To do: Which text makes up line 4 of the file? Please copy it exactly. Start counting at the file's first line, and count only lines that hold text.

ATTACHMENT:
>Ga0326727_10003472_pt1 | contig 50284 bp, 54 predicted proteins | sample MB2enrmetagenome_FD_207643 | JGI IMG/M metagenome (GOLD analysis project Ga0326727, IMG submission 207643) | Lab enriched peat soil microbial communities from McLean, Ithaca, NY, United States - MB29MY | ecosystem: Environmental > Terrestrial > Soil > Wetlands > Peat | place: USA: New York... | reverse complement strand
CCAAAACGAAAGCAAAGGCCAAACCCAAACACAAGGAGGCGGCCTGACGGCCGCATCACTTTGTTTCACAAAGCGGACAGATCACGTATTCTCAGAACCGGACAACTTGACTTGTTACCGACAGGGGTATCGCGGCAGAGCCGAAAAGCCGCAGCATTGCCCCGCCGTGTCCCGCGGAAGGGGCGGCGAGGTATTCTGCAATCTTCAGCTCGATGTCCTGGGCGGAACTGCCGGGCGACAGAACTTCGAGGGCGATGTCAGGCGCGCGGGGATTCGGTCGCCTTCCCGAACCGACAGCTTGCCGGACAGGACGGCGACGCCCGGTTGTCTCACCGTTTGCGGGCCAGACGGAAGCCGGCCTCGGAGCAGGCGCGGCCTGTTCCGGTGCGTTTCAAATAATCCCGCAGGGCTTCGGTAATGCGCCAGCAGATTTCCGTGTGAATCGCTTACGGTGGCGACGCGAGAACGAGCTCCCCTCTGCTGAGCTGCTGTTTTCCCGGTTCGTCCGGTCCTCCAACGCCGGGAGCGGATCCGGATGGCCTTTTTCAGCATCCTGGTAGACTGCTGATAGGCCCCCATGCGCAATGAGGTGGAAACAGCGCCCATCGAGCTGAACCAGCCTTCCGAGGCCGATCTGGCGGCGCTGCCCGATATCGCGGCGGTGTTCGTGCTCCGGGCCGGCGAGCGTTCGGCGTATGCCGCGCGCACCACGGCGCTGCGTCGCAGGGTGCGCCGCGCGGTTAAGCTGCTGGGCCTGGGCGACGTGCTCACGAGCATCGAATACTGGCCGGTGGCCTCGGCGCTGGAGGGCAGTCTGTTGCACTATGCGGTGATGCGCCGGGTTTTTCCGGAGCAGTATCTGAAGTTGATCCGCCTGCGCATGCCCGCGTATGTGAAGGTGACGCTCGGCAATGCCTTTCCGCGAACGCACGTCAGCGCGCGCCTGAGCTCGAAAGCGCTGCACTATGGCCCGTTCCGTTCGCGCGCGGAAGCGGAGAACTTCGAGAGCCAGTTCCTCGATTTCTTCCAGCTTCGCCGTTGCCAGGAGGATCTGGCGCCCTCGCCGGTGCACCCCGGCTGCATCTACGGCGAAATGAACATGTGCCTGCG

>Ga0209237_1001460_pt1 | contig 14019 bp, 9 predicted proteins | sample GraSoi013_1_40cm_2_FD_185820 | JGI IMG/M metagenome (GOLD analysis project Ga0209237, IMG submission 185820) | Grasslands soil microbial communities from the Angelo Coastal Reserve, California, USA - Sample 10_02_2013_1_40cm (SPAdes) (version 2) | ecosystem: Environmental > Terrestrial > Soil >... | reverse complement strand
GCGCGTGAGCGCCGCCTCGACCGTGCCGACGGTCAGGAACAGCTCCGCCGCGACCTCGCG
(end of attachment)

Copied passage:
GCGCGTGAGCGCCGCCTCGACCGTGCCGACGGTCAGGAACAGCTCCGCCGCGACCTCGCG